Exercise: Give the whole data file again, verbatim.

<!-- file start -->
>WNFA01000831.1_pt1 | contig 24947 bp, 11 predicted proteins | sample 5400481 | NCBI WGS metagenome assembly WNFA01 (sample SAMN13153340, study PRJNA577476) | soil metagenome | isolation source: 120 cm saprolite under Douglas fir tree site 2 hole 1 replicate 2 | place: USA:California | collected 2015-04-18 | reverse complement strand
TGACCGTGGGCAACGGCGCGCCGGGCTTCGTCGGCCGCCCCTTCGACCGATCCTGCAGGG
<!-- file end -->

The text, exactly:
>WNFA01000831.1_pt1 | contig 24947 bp, 11 predicted proteins | sample 5400481 | NCBI WGS metagenome assembly WNFA01 (sample SAMN13153340, study PRJNA577476) | soil metagenome | isolation source: 120 cm saprolite under Douglas fir tree site 2 hole 1 replicate 2 | place: USA:California | collected 2015-04-18 | reverse complement strand
TGACCGTGGGCAACGGCGCGCCGGGCTTCGTCGGCCGCCCCTTCGACCGATCCTGCAGGG